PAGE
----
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The Eye of the Universe

Bronze Bust sculpture of Lucretia Coffin Mott, by Victoria Guerina. NHA Purchase, 2020.7.1 and portrait of Lucretia Coffin Mott by Heather Vance Haddon, 2019.  Both are seen here on display in the Whaling Museum’s featured exhibit, The Road from Abolition to Suffrage. 

Normally, the Nantucket Historical Association offers 12 of its locations to the public, but the pandemic has impacted the ability to receive guests. Still, the Whaling Museum remains open, and the NHA has eliminated all visitor fees for the year-round community. Current exhibits include “An Island Seen” about the group of women artists who built the Artists Association of Nantucket, “The Tragedy of the Essex,” and “The Road From Abolition to Suffrage,” which runs through the end of 2020. This exhibit showcases the contributions that BIPOC (Black, Indigenous and/ or People of Color) made within the whaling industry, including that of Captain Absalom Boston, the island’s first Black whaling captain, and the first man to captain an all-Black crew. The exhibit also tells the history of Native American sailors and of those from the Azores and Cape Verde, along with Nantucket’s Quaker-based abolitionist movement and the efforts of Nantucket women such as Lucretia Mott, who opposed slavery and led early suffrage efforts as a pioneering feminist in the USA.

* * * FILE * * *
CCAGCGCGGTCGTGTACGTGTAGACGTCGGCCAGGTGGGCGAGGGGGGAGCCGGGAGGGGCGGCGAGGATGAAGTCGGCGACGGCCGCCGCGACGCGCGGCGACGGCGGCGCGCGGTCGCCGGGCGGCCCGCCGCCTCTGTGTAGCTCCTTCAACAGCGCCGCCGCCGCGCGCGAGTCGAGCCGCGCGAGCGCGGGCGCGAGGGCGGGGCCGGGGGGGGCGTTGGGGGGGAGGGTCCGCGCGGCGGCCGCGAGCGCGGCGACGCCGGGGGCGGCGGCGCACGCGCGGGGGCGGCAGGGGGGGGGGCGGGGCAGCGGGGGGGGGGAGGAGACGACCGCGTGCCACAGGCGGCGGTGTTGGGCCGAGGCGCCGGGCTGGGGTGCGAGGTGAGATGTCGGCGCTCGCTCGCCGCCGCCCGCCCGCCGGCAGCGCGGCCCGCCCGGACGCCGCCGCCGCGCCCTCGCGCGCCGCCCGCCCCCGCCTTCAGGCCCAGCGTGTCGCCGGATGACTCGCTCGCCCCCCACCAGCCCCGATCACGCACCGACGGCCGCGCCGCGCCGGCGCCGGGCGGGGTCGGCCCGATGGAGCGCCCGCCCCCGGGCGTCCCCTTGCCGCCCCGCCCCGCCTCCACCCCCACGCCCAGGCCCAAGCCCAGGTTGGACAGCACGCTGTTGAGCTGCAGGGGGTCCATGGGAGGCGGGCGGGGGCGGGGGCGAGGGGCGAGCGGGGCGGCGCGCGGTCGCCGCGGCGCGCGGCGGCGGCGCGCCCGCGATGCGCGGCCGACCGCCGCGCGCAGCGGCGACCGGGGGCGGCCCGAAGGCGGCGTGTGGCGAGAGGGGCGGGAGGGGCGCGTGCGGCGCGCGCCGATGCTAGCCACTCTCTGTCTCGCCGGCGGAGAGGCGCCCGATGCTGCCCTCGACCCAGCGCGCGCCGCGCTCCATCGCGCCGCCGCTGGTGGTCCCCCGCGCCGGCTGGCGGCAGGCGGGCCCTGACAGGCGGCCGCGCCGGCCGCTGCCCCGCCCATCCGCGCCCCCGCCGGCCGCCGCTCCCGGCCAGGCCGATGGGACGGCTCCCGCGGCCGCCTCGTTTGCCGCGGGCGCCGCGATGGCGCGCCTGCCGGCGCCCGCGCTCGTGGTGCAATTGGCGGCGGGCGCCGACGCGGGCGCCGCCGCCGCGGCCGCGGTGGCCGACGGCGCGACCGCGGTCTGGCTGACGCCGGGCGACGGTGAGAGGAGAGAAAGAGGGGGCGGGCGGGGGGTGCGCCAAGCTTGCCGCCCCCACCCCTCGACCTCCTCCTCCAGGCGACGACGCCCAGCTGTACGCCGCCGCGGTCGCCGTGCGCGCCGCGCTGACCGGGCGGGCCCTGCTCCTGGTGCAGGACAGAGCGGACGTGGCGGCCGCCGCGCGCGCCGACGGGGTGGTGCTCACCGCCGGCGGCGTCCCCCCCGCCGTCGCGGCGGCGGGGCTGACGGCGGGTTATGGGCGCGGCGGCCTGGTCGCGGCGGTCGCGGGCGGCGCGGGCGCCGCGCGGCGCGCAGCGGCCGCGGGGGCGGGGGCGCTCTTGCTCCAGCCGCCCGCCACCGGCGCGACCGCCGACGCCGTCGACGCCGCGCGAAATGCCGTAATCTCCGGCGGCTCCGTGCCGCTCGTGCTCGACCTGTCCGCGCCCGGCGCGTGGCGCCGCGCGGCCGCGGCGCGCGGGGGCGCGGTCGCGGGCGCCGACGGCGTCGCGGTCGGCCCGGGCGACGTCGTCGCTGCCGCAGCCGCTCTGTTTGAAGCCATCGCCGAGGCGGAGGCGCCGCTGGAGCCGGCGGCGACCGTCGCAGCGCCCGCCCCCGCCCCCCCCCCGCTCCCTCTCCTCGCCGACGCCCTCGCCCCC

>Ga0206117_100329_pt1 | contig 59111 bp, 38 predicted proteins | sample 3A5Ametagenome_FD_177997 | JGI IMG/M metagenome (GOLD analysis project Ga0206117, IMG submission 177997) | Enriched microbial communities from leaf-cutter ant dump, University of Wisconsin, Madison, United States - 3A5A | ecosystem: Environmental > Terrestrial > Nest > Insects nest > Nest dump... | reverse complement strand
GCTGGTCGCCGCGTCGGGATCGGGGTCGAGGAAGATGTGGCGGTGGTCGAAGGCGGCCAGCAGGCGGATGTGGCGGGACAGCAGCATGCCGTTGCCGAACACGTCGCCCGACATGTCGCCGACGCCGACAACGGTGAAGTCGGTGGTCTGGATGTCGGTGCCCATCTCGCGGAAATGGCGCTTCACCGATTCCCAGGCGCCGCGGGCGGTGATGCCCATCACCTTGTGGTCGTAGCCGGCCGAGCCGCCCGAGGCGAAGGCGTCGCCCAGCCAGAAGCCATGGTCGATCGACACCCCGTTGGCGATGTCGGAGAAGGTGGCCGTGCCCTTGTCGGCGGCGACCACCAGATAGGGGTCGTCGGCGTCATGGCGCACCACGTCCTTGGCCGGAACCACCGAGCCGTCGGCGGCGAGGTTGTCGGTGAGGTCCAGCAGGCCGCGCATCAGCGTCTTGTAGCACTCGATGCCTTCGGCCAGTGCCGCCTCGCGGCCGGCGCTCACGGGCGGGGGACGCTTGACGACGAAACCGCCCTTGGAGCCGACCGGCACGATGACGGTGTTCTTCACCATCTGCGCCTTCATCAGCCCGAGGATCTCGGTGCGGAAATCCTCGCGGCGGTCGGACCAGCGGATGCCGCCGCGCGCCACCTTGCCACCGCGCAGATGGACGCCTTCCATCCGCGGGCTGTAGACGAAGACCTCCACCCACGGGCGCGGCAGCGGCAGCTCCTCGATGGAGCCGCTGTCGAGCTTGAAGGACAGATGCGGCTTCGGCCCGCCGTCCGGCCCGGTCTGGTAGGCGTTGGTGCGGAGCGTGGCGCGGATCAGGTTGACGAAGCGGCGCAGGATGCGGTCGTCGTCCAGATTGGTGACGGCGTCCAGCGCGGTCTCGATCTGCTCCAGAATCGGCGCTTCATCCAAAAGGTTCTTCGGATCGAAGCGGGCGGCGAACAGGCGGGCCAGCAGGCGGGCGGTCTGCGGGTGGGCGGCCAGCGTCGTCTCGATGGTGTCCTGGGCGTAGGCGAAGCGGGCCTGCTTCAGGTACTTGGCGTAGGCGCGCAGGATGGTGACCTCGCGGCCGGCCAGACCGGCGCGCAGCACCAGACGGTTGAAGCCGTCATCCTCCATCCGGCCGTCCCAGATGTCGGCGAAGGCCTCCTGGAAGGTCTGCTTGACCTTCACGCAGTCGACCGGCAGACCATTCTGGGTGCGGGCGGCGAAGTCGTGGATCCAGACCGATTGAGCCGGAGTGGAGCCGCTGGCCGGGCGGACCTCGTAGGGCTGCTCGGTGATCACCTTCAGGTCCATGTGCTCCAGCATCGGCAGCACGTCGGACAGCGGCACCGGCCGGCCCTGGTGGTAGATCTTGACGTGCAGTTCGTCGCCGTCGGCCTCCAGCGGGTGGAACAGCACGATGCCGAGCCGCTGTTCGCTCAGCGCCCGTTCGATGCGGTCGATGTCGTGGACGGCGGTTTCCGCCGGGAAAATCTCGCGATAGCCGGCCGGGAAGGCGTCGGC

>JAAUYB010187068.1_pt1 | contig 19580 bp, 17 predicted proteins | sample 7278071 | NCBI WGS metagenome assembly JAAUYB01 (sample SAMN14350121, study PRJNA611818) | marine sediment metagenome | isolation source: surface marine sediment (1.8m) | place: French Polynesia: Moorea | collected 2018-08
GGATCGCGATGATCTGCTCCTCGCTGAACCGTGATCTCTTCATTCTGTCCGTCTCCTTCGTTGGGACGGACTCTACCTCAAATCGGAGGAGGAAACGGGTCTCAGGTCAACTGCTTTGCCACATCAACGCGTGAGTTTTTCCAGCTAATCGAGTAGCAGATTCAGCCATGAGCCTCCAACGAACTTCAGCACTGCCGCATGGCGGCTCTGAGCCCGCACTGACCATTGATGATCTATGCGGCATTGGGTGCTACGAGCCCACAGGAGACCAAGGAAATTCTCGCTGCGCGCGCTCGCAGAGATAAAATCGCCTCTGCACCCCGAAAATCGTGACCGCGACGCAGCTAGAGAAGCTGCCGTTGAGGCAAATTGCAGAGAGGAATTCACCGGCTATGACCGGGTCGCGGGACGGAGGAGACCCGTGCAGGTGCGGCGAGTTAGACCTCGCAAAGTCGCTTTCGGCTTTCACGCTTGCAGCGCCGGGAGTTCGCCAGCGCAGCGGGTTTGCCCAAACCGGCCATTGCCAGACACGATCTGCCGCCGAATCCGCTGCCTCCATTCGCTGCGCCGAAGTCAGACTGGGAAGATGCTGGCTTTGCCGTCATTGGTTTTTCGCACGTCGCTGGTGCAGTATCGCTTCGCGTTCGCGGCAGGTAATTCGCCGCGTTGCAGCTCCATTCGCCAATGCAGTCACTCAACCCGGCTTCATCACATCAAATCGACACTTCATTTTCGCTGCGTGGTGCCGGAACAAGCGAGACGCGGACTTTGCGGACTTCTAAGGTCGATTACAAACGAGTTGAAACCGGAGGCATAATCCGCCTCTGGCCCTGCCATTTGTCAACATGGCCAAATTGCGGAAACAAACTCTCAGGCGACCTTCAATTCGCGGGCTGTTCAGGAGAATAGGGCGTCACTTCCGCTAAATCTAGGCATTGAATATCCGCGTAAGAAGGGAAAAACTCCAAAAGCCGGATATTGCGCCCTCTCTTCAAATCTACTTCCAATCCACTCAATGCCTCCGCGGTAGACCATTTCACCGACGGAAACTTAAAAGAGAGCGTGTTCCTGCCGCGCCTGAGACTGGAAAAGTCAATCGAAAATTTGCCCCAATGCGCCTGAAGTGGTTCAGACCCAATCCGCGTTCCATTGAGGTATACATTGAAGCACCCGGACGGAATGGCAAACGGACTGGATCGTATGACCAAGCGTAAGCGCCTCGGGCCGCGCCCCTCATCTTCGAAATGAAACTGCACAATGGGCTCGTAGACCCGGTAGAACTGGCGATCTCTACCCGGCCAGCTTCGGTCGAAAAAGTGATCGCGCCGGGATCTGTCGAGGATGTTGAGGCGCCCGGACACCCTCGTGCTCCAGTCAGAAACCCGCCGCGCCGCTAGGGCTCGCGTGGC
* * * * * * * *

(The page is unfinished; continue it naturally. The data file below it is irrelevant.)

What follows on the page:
Russell concludes, “It’s more important than ever to keep the museum open this year. We’re happy to provide a safe, indoor experience for families and school children, especially as it gets colder and darker with the approach of winter.” 

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The Nantucket Whaling Museum was also featured on our Best of Cape Cod & the Islands! Check it out here.

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